Social status triggers genetic response in male cichlid fish
Throughout the animal kingdom, rival males routinely challenge one another for the right to reproduce. From the head-on collisions between bighorn rams to the ritualized wrestling matches of male rattlesnakes, combat is often the key to reproductive success.
But now scientists studying a species of African cichlid fish have discovered that low-ranking male cichlids can quickly become leading men without even putting up a fight. In fact, a drab subordinate male cichlid will begin physically transforming into a colorful dominant male as soon as he notices that his competition is no longer around, according to a new study conducted at Stanford University.
"We show for the first time that subordinate males can become dominant within minutes of an opportunity to do so, displaying dramatic changes in body coloration and behavior," write neurobiologists Sabrina Burmeister, Erich Jarvis and Russell Fernald, co-authors of the study published in the Oct. 17 edition of the journal PLoS Biology. During this radical makeover, the low-ranking male undergoes a rapid metamorphosis. His body color changes from dull gray to flashy blue or yellow, and a prominent black stripe ("eyebar") appears across his face. This physical transformation signals to males and females alike that he's the top fish now and will vigorously defend his newly acquired breeding grounds.
"We found that when the dominating male is removed, the subordinate male perceives an opportunity to advance in social status and responds both behaviorally and by turning on genes that ultimately make him capable of reproducing," notes Fernald, the Benjamin Scott Crocker Professor of Human Biology at Stanford. This finding offers the first direct evidence that changes in social status also trigger cellular and molecular changes in the brain, he adds, which could have significant implications for understanding how other vertebrates, including humans, respond to social information.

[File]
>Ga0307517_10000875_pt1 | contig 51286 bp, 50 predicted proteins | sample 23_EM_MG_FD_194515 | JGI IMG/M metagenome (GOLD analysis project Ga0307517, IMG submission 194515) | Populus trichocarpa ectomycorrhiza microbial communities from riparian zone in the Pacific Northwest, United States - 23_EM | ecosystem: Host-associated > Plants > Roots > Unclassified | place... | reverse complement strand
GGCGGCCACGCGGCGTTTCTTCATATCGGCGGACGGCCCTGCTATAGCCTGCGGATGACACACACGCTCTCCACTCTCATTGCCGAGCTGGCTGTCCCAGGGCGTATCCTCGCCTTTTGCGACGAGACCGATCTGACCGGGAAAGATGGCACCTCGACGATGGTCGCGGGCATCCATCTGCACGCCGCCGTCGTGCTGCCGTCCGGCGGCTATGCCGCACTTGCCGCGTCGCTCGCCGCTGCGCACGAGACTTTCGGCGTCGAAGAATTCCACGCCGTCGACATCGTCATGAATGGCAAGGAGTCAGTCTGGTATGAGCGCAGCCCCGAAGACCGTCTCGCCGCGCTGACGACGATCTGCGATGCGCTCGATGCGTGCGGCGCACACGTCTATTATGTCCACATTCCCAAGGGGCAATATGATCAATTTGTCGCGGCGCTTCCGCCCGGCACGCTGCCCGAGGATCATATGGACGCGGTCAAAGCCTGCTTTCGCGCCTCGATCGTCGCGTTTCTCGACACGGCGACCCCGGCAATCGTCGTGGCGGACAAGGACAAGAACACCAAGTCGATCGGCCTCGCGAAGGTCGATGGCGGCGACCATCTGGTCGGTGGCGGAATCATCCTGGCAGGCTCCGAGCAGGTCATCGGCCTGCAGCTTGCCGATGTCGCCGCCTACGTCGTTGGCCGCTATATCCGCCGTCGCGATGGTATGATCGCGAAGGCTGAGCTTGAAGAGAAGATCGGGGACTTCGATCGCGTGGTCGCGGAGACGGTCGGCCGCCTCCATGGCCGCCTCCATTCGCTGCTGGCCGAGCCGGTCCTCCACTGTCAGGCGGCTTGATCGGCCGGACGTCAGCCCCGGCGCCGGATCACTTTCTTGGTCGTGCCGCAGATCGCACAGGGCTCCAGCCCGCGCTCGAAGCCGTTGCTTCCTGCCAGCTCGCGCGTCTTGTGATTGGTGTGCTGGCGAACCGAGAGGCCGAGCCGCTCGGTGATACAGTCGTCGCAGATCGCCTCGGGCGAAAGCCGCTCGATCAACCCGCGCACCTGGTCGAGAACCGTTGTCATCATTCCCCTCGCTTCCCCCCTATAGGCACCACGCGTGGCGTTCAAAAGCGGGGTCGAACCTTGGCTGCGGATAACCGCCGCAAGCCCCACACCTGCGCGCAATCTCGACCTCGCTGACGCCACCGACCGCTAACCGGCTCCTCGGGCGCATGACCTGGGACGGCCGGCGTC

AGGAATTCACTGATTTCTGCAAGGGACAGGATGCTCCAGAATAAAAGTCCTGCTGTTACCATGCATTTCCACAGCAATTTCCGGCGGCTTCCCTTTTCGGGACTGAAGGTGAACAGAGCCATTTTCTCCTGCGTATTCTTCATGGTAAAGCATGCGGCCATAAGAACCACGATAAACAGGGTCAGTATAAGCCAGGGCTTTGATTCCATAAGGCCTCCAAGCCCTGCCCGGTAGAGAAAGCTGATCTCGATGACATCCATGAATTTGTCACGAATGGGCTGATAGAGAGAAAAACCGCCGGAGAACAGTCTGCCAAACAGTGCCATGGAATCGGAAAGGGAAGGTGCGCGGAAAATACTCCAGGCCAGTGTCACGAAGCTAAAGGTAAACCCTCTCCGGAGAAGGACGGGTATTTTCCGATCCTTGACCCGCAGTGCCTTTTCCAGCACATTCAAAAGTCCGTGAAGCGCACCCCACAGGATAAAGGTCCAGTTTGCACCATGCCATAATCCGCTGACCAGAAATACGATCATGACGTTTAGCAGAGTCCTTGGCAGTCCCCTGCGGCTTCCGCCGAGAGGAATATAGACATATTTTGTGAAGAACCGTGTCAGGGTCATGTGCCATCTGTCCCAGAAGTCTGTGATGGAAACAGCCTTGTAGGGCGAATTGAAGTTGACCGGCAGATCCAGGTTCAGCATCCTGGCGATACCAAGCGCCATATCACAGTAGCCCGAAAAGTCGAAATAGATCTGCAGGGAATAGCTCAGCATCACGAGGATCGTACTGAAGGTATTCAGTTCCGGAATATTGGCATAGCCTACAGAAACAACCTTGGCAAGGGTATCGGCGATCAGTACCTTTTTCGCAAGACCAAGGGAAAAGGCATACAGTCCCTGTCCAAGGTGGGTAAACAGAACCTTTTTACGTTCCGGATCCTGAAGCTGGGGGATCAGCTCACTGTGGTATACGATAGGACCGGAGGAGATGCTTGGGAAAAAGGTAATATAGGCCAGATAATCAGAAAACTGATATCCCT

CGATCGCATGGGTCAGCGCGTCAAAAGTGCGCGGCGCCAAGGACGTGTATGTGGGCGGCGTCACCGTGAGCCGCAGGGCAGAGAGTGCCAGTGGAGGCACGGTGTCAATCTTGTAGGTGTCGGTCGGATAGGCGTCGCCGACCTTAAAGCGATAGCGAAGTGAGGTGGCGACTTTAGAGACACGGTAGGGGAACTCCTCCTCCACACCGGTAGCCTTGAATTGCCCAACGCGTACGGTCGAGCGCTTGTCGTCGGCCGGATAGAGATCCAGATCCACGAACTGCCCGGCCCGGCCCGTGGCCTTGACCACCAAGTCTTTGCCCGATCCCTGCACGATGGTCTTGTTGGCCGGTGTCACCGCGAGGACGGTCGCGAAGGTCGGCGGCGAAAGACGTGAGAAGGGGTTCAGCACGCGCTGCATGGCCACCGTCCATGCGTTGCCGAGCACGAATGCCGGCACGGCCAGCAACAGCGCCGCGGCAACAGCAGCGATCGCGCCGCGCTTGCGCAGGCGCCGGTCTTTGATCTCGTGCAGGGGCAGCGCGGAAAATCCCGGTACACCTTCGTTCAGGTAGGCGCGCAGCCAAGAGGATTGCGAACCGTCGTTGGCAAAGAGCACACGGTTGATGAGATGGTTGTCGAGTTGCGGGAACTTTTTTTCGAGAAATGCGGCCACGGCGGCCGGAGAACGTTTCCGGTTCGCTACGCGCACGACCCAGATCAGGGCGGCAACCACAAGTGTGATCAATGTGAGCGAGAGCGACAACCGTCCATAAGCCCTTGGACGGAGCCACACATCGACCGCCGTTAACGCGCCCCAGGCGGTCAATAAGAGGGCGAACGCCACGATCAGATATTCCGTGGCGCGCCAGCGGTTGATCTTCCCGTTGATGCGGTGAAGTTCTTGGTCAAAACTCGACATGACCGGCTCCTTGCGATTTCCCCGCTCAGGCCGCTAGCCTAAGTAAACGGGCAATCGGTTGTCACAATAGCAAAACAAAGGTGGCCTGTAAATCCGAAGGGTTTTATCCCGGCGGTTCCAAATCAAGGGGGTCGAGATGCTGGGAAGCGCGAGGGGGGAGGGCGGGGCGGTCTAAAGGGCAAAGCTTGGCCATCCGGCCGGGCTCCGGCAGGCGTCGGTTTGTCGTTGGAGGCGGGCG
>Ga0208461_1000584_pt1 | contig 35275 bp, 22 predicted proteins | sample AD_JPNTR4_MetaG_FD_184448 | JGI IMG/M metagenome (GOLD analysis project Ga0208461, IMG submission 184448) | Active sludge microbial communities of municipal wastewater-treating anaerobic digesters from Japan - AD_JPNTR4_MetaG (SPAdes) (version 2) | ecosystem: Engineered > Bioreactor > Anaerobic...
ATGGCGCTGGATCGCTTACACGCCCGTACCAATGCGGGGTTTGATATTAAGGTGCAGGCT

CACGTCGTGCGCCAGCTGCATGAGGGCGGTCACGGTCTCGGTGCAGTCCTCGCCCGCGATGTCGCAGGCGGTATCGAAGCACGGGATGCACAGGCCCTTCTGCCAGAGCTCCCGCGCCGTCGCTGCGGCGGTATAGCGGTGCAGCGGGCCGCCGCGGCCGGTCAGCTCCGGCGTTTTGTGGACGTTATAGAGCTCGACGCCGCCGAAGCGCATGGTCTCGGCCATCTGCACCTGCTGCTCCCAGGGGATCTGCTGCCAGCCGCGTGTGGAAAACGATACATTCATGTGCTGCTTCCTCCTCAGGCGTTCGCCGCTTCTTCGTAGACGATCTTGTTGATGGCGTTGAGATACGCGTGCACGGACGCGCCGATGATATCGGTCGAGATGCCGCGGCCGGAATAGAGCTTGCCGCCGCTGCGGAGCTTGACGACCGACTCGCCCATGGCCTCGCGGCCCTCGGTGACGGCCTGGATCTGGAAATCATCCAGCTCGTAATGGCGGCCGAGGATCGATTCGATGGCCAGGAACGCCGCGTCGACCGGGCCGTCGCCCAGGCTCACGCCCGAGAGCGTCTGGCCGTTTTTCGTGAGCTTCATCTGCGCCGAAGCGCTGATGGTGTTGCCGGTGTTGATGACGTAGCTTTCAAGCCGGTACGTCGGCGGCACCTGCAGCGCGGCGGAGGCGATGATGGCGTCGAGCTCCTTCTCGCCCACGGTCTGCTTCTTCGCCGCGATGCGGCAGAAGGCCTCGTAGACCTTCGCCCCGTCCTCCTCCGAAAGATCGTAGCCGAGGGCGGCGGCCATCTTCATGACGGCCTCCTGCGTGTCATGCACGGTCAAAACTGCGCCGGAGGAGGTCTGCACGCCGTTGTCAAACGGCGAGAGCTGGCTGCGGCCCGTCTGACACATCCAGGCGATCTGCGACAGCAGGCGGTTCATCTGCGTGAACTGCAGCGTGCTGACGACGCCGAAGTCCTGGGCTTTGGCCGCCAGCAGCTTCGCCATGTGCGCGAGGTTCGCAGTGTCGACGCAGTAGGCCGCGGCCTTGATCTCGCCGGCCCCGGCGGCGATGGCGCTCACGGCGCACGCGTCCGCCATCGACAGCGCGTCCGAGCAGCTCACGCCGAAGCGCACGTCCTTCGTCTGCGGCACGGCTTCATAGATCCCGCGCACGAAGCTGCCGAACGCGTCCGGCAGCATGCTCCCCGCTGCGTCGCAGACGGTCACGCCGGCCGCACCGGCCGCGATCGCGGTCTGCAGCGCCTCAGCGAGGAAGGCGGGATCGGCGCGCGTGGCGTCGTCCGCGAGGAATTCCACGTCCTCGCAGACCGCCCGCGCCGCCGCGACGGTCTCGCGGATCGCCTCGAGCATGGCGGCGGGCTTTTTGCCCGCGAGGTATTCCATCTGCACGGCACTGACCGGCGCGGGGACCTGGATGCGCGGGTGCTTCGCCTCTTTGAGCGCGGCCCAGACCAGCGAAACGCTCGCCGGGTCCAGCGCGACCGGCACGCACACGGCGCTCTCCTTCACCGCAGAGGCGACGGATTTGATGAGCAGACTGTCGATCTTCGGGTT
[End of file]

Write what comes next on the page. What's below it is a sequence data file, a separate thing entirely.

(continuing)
"I think there could be parallels in human social status change," Fernald says. "For example, if you're in a situation that's socially awkward, it may influence how well you can speak, or your sense of yourself may be altered. Those reactions have to have some kind of cellular underpinnings."
The study also contributes to a growing body of scientific evidence that fish are more than mindless creatures that instinctively swim about in search of food and mates. "Our study shows that the male cichlid is obviously interacting with the world around it," says Burmeister, a former postdoctoral fellow in the Fernald lab, now assistant professor of biology at the University of North Carolina-Chapel Hill. "The subordinate male is responding to the absence of another individual, so he has to have some kind of understanding of what their relationship was in the past and what it is now. This implies a cognitive ability to process complex information, which is much more that we usually think of in fish."